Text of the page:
Meghan: What/who is your favorite horror monster or villain?

Edward: Of the classics I dig The Creature From The Black Lagoon, The Wolfman, and The Invisible Man in that order. Modern, I’m a big Jason Voorhees fan.

Meghan: Which unsolved murder fascinates you the most?

Edward: John ‘Wheat’ Carr, who in 70’s Yonkers was a suspect in the Son of Sam case and mentioned by name (John Wheaties) in one of the letters from the killer to the press. He was the literal son of Sam (Carr) and David Berkowitz’s neighbor, owner of the infamous dog that supposedly told him to kill. Berkowitz admitted to having been at the scene of the Son of Sam killings but said he wasn’t necessarily the trigger man every time. There were wildly different suspect descriptions throughout that summer, and a lot of people suspected multiple shooters. John Carr fit the tall eyewitness description of the tall blonde that was seen more than a few times. In later years in North Dakota, John bragged about being in a cult and having had trouble with the police in New York. He used to draw the Son of Sam symbol idly in the margins of books. He was murdered in 1978 and his brother Michael died suspiciously in a car accident a year later. I don’t necessarily believe all of the Maury Terry conspiracy stuff, but I do believe there were multiple shooters and that John Carr probably was one. If Berkowitz was in prison, then somebody else connected to the shootings probably did Carr in.

Meghan: Which urban legend scares you the most?

Edward: There was a book I had as a kid, Reader’s Digest Mysteries of The Unexplained which had an illustration of The Jersey Devil that used to really unsettle me. Tall, gaunt body and unwieldy head, like Yak-Face from Star Wars. The burning hoof prints found going up walls and over rooves was a creepy signature.

Meghan: Who is your favorite serial killer and why?

Edward: Difficult to say ‘favorite’ in respect to his victims, but the ingenuity and diabolism of druggist H.H. Holmes fascinates me. During the Chicago World’s Fair he rented out the rooms of what was later dubbed his murder castle to tourists. They would find themselves gassed in locked, soundproof rooms and dropped through floors into acid vats. Holmes would disassemble his victims in a surgical room in the basement and sell the organs and bones, then cremate the rest. He hired a bunch of contractors to build each of these contraptions and install them, firing and hiring them liberally so that nobody ever got a clear picture of what he was building. He confessed to 27 murders.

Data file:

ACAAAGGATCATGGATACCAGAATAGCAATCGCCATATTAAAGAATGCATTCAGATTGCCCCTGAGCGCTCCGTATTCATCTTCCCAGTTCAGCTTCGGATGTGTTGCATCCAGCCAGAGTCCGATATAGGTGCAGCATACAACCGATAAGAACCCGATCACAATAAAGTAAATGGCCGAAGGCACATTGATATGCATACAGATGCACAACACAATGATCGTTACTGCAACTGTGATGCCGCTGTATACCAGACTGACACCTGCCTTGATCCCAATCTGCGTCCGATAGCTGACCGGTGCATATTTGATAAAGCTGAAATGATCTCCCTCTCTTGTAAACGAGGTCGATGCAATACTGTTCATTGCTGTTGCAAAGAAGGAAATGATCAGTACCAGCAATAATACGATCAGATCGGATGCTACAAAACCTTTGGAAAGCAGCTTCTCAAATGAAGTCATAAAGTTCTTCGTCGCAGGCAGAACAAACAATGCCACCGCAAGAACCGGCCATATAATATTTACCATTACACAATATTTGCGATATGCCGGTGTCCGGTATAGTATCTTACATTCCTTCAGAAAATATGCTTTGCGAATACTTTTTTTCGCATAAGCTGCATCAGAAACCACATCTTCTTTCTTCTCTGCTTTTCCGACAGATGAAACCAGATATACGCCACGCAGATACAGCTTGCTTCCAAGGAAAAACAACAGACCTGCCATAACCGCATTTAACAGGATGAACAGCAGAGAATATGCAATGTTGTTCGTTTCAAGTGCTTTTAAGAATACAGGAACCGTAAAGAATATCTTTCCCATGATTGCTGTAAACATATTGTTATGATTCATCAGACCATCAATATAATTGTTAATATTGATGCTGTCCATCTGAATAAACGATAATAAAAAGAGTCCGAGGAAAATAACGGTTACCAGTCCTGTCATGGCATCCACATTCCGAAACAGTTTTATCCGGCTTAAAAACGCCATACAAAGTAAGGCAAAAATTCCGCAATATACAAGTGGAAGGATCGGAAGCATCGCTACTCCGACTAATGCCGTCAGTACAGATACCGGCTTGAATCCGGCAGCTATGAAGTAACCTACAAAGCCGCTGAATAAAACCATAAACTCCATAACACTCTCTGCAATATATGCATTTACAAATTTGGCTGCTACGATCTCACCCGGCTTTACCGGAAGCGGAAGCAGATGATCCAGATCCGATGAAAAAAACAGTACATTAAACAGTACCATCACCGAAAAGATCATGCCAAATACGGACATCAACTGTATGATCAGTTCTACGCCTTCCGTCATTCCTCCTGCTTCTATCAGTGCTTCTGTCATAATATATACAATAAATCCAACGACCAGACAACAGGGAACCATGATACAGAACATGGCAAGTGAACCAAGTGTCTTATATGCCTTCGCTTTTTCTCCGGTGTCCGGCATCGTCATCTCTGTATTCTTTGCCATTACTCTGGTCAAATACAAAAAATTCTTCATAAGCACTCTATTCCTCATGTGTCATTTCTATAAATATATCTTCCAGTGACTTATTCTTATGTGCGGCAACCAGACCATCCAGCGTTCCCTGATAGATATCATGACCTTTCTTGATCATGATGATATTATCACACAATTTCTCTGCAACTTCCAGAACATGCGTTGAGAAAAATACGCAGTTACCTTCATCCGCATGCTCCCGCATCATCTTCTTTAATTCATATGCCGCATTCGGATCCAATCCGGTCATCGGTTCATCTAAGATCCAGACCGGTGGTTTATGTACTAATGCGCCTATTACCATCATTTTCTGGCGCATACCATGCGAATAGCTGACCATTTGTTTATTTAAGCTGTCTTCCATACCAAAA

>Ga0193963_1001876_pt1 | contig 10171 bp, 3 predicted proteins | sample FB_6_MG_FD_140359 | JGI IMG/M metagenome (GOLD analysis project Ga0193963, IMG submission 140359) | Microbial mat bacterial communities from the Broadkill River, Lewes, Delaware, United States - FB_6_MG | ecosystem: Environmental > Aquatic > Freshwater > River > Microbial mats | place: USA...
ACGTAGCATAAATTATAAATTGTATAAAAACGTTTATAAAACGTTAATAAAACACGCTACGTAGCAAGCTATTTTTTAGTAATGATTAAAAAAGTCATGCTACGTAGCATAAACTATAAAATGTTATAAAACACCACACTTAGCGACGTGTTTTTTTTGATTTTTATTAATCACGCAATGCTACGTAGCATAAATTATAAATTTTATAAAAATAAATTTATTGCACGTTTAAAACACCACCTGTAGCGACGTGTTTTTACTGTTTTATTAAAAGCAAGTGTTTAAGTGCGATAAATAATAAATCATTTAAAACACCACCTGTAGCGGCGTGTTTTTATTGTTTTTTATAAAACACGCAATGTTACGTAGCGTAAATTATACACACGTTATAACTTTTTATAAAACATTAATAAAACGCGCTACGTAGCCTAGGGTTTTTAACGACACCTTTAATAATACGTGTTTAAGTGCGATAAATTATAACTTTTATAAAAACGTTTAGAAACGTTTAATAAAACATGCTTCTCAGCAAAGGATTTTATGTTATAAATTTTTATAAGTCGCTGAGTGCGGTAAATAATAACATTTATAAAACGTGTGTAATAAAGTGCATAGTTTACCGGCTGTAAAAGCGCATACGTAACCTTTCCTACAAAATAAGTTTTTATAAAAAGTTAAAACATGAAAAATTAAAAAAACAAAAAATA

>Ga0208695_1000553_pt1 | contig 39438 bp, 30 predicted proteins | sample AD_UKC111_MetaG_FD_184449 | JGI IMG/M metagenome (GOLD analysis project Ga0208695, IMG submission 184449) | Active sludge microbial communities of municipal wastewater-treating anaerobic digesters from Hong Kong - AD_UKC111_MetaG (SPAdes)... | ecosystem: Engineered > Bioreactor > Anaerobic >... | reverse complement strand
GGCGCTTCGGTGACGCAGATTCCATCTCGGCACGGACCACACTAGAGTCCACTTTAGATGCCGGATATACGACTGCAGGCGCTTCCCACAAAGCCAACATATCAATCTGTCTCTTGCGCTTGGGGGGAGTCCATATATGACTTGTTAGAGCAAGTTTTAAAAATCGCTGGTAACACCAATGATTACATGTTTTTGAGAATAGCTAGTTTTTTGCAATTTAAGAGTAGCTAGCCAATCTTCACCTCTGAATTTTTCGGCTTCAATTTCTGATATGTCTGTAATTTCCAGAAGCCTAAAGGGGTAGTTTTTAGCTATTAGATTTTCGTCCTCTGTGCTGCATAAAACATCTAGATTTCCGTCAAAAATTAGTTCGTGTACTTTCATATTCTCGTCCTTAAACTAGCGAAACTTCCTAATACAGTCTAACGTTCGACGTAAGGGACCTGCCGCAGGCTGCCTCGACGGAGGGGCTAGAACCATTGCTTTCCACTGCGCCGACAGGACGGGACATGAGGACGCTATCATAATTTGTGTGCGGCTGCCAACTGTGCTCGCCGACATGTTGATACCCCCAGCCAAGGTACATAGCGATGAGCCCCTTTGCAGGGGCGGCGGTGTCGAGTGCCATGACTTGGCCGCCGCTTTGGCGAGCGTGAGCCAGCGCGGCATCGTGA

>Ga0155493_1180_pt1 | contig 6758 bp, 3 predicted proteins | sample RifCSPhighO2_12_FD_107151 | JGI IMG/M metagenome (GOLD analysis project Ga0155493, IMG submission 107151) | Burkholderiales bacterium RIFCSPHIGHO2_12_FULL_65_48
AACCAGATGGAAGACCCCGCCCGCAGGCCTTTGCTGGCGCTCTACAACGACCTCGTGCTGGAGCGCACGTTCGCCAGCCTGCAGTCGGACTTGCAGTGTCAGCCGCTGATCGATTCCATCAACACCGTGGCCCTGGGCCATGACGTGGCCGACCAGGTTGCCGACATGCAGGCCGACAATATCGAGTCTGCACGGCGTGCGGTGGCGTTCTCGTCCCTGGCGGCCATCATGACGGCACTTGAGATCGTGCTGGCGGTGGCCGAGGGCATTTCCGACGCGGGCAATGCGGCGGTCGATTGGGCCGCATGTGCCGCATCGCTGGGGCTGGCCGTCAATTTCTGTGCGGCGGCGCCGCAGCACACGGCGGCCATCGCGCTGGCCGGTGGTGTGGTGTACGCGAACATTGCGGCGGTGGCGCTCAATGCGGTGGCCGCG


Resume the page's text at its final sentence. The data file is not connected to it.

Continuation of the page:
Meghan: How old were you when you saw your first horror movie? How old were you when you read your first horror book?

Edward: I have no idea how old I was, but as a kid in the Chicago suburbs I used to tune into Son of Svengoolie every weekend, and devoured the Universal classics, Godzilla/Gamera and Hammer horror movies he showed. The earliest I can remember seeing and being really entranced by was either Black Lagoon or Hammer’s Brides of Dracula. Both stuck with me in a big way. Brides, probably for that ‘midwife’ scene where the crazed servant coaxes the fledgling vampire out of her grave as if she’s being born, and for Peter Cushing’s Van Helsing. The various anti-vampire tricks he employed. The shadow of the windmill and flushing his cauterized bite wound with holy water. Then there was the singular look of the Creature From The Black Lagoon, the way he stalked and breathed…and probably Julie Adams in that bathing suit.

The first horror novel I read….probably Simon Hawke’s adaptation of Friday The 13th Part 6: Jason Lives. It was also probably the second no-illustrations, non comic book I ever read. I wasn’t allowed to see rated R movies as a kid, so I’d get the novelizations. I read a lot of Alan Dean Foster. But F13 Pt. 6 I read in one sitting, absolutely flabberbasted by the graphic descriptions of violence and the horrific backstory Hawke gave Jason. He also delved into Jason’s POV a couple times, and it blew my mind that a book could be so revolting and blood-soaked. It threw open the window of my imagination and I went blowing out on the wind. It was kind of instrumental in me becoming a writer myself.

Meghan: Which horror novel unsettled you the most?

Edward: The Exorcist by William Peter Blatty. I read it trying to overcome my unreasonable fear of the movie (see below) and it wound up keeping me up at night, as did the sequel, Legion. I would sit up till 3AM thinking about it and trying to bring myself down bingeing Three Stooges shorts as a sort of buffer.